Robert Katz

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Robert Katz
Robert katz.jpg
Born (1933-06-27)27 June 1933
Brooklyn, New York, United States
Died 20 October 2010(2010-10-20) (aged 77)
Tuscany, Italy
Nationality American
Occupation Writer, novelist, screenwriter, journalist, non-fiction author, professor
Spouse(s) Beverly Gerstel (m. 1957)
Children Stephen Lee Katz, Jonathan Howard Katz

Robert Katz (27 June 1933 – 20 October 2010)[1] was an American novelist, screenwriter, and non-fiction author.[2]

Katz was born in Brooklyn, New York, the son of Sidney and Helen Katz, née Holland, and married Beverly Gerstel on September 22, 1957. The couple had two sons: Stephen Lee Katz, Jonathan Howard Katz.

He studied at Brooklyn College 1951–53 and went on to be a photojournalist, filmmaker, United Hias Service, NYC 1953–57. As a writer, he began at the American Cancer Society in New York (1958–63) and then at the United Nations in New York and Rome (1963–64). He was a freelance writer from 1964 until his death.

He fulfilled academic roles at numerous institutions, including being Visiting Professor of Investigative Journalism at the University of California, Santa Cruz (1986–92). Awarded an ongoing Guggenheim Fellowship in 1970, he has also been a fellow of Adlai E. Stevenson College; University of California during 1986 to 1992. He became a grantee of the American Council of Learned Societies in 1971; and a recipient of the Laceno d'Oro (best screenplay) award at the Neorealist Film Festival[3][4] in Avellino, Italy (1983).

Katz was involved in a criminal-libel in Italy over the contents of his book Death in Rome, in which he was charged with "defaming the memory of the Pope" Pius XII regarding the Ardeatine Massacre of 335 Italians, including 70 Jews, at the Ardeatine Caves in 1944. The case ended with the charges being dismissed in 1980 by Italy's highest court. The suit had been issued by the Pope's family.[5][6] The book was made into the 1973 film Massacre in Rome.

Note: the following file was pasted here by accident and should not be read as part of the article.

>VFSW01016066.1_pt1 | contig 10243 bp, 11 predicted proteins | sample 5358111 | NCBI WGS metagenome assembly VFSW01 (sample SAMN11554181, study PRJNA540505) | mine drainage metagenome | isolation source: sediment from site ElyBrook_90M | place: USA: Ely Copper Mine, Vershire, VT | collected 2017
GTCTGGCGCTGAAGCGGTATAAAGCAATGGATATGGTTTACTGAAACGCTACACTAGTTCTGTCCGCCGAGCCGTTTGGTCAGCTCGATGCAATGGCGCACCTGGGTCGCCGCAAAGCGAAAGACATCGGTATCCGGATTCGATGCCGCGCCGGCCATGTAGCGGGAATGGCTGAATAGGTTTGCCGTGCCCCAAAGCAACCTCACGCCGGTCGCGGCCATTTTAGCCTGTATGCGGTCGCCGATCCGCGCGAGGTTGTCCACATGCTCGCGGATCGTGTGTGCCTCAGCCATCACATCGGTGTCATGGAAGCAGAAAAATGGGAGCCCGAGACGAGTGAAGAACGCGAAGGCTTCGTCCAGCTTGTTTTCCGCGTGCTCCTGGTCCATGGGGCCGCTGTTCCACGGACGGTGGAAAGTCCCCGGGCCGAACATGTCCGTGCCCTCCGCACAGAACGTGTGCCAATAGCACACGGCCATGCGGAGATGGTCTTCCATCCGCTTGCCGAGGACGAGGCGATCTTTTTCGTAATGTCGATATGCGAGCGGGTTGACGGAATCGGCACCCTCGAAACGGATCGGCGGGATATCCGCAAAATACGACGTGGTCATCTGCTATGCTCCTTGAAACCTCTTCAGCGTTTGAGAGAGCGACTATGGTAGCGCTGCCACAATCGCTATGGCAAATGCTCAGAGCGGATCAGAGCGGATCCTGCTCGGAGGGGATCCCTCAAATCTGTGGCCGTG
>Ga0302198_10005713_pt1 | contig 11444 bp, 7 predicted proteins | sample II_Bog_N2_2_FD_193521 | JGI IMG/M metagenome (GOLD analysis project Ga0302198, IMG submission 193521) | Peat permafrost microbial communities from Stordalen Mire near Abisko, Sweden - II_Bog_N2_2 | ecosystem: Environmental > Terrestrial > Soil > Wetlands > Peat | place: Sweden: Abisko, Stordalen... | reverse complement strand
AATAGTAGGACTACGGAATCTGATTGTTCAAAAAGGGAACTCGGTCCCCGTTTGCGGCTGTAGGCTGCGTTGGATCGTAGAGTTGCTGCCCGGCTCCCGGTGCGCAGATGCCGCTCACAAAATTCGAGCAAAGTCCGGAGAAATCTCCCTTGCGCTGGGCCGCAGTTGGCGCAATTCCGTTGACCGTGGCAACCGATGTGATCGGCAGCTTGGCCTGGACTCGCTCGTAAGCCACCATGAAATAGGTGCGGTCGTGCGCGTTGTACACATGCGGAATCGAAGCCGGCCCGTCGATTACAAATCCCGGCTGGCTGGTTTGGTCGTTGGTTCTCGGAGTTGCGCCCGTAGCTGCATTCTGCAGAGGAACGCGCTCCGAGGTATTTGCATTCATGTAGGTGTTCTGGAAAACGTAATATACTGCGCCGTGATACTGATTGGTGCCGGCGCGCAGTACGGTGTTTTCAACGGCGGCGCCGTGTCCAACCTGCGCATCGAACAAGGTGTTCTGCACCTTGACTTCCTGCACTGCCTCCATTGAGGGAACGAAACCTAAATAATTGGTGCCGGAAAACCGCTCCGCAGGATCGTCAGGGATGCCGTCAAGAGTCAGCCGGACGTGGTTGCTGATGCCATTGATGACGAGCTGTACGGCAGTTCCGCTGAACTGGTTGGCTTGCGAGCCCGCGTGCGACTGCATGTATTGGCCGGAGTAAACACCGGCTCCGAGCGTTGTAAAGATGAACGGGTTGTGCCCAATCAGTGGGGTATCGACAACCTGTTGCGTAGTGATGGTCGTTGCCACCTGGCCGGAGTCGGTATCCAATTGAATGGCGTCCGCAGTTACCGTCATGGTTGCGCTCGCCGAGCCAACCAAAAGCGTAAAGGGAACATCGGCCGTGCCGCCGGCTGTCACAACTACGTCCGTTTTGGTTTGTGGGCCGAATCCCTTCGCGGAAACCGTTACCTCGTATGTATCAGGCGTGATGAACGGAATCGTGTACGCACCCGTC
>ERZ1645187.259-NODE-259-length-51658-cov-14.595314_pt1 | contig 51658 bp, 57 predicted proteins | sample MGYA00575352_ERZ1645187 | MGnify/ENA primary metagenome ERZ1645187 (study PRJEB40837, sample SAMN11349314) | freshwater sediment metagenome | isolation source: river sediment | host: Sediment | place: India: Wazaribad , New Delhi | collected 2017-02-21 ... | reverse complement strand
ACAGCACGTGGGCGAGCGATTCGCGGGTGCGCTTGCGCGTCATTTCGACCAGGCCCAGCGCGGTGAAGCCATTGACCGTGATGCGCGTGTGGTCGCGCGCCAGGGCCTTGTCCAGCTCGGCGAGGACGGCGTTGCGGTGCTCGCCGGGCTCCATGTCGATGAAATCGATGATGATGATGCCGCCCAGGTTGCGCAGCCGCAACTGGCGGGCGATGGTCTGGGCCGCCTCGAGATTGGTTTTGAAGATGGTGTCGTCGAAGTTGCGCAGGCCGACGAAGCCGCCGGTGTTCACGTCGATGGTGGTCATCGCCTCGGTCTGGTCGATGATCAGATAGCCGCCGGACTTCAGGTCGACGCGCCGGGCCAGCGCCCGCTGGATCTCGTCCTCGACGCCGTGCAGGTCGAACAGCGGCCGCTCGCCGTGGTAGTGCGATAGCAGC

Katz lived for many years in Tuscany, Italy. He died October 20, 2010, in Montevarchi, Italy, as a result of complications from cancer surgery.[7]

Non-fiction writings[edit]

  • Death in Rome, New York: Macmillan Publishers, 1967.
  • Black Sabbath: A Journey through a Crime against Humanity, Macmillan, 1969.
  • The Fall of the House of Savoy, Macmillan, 1971.
  • A Giant in the Earth, Stein & Day, 1973.
  • Days of Wrath: The Ordeal of Aldo Moro, the Kidnapping, the Execution, the Aftermath, Doubleday, 1980. (Pulitzer Prize nomination 1981)
  • Il caso Moro (with G. Ferrara and A. Balducci), Pironti, 1987.
  • Love is Colder than Death: The Life and Times of Rainer Werner Fassbinder, Random House, 1987.
  • Naked by the Window: The Fatal Marriage of Carl Andre and Ana Mendieta, Atlantic Monthly Press, 1990.
  • Dossier Priebke, Rizzoli, 1997.
  • The Battle for Rome: the Germans, the Allies, the Partisans and the Pope, September 1943-June 1944, Simon & Schuster, 2003.


  • The Cassandra Crossing, Ballantine, 1976.
  • Ziggurat, Houghton, 1977.
  • The Spoils of Ararat, Houghton, 1978.



  1. ^ Washington Post reports death retrieved 21st October 2010
  2. ^ "Robert Katz". All Things Katz. Retrieved 2008-05-26. 
  3. ^ "Official site of Laceno d'oro" (in Italian). Retrieved December 18, 2012. "Official site of Laceno d'oro". Retrieved December 18, 2012. 
  4. ^ "Avellino Neorealism Film Festival". Retrieved December 18, 2012. 
  5. ^ "Where there's holy smoke there's fire," 24 September 1999, Times Higher Education, retrieved 1 July 2009.
  6. ^ "The End of the Pius Wars," Joseph Bottum, First Things Magazine, April 2004, retrieved 1 July 2006.
  7. ^ Bruce Webber (October 22, 2010). "Robert Katz, Who Wrote About Nazi Massacre in Italy, Dies at 77". The New York Times. Retrieved 22 October 2010. 

External links[edit]